Wie sieht denn dein Grundgerüst aus? Vielleicht kannst du das mal zeigen.


#12

I think I’ll have to actually do a process integrating Valentina from conception. Here is the pattern before the creation of the clip and with the enlargement.

46

The points are not exactly one on the other. You’re right, I’m going to calculate the armhole in advance next time. Here the offset is not very large but for the next it may be larger because this is due to the margin of construction of the method (5 cm).


#13

@MumuLcy, I think you can draw in the line from shouldertip to shouldertip with a node halfway using the points before you did the rotation for the dart and then draw the line down to A98. And then that distance will be available to you afterwards for the next part of the draft.


#14

Ich kenne diese Methode leider nicht. Ich arbeite mit Müller und Sohn. Jedoch habe ich mir angewöhnt bei dem Punkt für die Seitennaht einen Zwischenraum zu setzen von 5-10 cm. Daraus ergeben sich dann zwei Punkte. (A1 und ArdH)

Wenn ich an meinem Armloch arbeite - Armlochdurchmesser und auch Armlochhöhe - kann ich die Strecke zwischen den beiden Punkten auf 0 setzen und die Punkte der Seitennaht von vorne und hinten liegen genau aufeinander.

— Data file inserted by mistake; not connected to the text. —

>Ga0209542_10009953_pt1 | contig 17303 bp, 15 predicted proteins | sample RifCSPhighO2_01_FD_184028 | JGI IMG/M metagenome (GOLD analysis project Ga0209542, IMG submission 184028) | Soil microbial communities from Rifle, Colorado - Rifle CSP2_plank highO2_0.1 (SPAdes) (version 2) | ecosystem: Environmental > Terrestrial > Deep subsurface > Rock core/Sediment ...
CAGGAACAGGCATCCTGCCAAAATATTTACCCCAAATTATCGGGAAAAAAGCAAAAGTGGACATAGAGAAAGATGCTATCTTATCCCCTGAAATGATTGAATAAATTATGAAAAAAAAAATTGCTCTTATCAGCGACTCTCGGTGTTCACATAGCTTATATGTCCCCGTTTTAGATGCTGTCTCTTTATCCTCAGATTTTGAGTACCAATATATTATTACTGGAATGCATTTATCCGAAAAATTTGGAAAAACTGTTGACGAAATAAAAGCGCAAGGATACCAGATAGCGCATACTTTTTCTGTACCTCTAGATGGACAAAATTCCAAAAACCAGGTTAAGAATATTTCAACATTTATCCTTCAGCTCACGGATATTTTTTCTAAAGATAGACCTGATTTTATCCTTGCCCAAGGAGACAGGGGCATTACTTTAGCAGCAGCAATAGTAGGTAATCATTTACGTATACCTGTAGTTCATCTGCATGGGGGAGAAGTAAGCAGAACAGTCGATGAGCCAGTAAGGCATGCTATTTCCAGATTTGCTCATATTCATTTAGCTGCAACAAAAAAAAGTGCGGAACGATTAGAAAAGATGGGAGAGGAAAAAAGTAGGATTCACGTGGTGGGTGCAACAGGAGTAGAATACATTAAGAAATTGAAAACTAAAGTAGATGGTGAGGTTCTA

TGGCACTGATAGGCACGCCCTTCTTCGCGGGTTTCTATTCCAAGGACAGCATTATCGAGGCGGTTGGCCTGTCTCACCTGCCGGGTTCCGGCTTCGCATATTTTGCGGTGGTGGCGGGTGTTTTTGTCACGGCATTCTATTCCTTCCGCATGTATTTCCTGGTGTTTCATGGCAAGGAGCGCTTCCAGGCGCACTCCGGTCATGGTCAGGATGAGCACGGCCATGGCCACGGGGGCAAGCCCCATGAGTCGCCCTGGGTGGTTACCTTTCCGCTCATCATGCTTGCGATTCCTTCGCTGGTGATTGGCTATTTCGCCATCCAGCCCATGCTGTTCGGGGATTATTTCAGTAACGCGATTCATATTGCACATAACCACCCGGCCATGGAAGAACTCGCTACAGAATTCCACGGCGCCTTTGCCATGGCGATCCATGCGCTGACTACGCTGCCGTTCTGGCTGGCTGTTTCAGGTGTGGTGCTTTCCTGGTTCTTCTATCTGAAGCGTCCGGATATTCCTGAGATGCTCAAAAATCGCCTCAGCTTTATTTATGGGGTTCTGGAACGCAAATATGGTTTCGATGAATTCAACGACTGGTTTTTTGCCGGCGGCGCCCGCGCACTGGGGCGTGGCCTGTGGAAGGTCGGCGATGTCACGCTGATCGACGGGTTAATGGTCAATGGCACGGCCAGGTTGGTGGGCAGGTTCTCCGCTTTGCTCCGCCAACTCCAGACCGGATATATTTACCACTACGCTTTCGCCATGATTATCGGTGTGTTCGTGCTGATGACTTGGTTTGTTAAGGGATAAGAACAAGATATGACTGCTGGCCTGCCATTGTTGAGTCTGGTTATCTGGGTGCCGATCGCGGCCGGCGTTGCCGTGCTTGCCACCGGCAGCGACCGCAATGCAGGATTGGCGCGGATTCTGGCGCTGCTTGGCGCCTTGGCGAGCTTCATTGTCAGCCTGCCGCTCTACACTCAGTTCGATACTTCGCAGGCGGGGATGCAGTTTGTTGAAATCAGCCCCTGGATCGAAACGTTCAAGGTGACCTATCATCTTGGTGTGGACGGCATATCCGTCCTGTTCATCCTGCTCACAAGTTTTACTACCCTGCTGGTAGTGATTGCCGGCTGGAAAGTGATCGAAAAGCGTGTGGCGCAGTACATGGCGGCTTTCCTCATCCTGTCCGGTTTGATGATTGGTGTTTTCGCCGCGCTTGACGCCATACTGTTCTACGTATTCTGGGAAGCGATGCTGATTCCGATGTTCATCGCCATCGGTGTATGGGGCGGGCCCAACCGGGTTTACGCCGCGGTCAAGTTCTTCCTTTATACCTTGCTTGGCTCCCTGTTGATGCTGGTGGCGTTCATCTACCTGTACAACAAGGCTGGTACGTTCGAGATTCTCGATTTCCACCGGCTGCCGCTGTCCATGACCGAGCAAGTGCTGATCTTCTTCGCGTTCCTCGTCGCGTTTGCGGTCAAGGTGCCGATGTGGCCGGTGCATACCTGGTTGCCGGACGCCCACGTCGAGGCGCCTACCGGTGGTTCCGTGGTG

#15

Oh, that’s very clever. Thank you @Scholli


#16

Thank you @Scholli. This trick is really great. :star_struck:


#17

I wish I could follow what you guys are all saying lol I’m gonna need to know this before too long :wink:

You may or may not have answered the question / issue I was gonna ask at some point. Like how to make sure your armsyce curves are the right length for sleeves when the only thing you can use to adjust them is angles and bar lengths. I will come back to this :wink:


#18

@ladysinaz this does not answer your question, but in my non-linear thought pattern it is related. If you do not even get caught up trying to follow the math, just look at the animations. It helped me to figure out where to start with placing control points,